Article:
How did Zachariah and Charlotte plan to answer questions about the journey in The True Confessions of Charlotte Doyle?

Zachariah and Charlotte plan to answer questions about the journey by reminding the owners of the Seahawk that they brought their ship into port with its cargo intact. Zachariah is convinced that this news will be more important to the owners than the loss of Captain Jaggery and his first mate Mr. Hollybrass.

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Charlotte Doyle is understandably nervous about what people in Providence will say when they find out that the captain of the Seahawk and his first mate are dead. She's old enough to realize that, if there's the slightest suspicion that anything untoward happened during the ship's voyage, then she and Zachariah could find themselves in a whole heap of trouble.

Even though it was mad Captain Jaggery who killed his first mate Mr. Hollybrass, Charlotte was found guilty of his murder at a hastily convened trial presided over by—who else?—Captain Jaggery, the real murderer. In due course, Jaggery falls to his death overboard after trying to kill Charlotte.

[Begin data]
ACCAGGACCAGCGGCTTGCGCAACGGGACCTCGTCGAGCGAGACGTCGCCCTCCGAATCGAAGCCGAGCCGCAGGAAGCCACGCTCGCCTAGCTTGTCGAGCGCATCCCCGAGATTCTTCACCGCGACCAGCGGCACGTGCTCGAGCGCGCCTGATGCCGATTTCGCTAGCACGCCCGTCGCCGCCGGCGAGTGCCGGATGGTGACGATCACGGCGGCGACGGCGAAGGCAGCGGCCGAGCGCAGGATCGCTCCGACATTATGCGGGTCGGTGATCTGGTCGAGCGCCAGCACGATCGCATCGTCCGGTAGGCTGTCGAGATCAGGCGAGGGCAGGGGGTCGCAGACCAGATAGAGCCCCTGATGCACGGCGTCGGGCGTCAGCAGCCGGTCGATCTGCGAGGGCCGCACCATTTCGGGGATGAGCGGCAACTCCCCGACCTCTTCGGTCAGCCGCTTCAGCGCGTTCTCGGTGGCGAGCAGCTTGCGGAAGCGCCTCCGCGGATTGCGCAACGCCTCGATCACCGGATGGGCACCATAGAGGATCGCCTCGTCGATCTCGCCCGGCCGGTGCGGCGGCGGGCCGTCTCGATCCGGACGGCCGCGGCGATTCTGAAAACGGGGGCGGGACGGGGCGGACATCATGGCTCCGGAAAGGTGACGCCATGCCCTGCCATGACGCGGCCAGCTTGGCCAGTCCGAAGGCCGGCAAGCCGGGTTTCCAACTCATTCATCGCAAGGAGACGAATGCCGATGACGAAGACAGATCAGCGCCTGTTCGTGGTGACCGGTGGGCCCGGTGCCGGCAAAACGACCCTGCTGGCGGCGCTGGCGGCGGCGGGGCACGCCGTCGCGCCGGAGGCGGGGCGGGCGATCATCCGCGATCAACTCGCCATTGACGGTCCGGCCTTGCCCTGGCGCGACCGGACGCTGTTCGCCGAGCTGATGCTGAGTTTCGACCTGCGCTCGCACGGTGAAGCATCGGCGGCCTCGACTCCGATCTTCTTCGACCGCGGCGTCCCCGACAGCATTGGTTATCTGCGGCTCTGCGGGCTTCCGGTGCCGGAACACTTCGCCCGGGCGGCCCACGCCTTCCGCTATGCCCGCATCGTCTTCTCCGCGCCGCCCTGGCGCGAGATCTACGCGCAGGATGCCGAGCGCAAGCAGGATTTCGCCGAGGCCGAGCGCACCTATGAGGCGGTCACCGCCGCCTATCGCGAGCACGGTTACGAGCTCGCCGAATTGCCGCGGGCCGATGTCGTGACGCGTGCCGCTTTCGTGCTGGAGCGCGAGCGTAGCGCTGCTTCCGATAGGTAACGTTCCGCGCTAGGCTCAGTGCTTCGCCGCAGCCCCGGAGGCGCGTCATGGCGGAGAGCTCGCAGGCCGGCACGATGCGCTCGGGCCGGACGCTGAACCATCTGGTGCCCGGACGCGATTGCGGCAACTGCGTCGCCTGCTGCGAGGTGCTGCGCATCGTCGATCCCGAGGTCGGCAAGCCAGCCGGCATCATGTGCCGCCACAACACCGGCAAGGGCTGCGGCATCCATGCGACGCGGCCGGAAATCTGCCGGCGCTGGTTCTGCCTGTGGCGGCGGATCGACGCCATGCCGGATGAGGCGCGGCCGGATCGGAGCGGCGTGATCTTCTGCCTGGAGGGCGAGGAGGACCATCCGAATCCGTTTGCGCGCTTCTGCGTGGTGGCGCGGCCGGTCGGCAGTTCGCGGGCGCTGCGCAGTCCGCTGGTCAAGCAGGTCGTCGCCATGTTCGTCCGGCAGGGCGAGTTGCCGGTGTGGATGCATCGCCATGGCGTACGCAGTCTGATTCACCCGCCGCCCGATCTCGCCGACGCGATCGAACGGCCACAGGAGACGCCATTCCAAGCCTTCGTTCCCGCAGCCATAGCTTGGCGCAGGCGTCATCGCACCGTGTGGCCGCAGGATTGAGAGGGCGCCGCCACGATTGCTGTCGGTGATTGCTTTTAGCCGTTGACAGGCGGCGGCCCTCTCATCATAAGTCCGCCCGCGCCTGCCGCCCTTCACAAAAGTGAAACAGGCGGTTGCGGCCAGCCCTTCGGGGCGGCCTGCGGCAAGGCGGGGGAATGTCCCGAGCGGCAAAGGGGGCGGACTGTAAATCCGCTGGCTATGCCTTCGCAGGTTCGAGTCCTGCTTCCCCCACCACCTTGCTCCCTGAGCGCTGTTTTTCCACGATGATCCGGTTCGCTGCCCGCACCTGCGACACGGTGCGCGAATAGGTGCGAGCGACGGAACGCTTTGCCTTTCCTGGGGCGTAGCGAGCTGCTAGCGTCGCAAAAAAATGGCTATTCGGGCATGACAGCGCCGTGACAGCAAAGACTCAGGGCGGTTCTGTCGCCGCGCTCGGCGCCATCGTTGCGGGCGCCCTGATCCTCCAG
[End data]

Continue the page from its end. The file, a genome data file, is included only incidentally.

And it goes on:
Although it was an accident—albeit not a particularly tragic one, all things considered—Zachariah and Charlotte are all too aware that Captain Jaggery's death, coupled with that of Mr. Hollybrass, will look mightily suspicious to the good people of Providence when the ship's voyage finally comes to an end.

But Zachariah, for one, isn't all that worried. He says that he and Charlotte will remind the owners of the Seahawk that they managed to bring their ship into port with its cargo intact. Zachariah's sure that for hard-headed businessmen like the ship's owners, this is what they care about most of all, not the deaths of the captain and his first mate. Sure they died, but they died doing their duty, a not unusual occurrence on the high seas.

As Zachariah assures Charlotte, the owners of the ship may be sorrowful for the loss of Captain Jaggery and Mr. Hollybrass, but

Their tears won't be water enough to float a hat.

Last Updated by eNotes Editorial on
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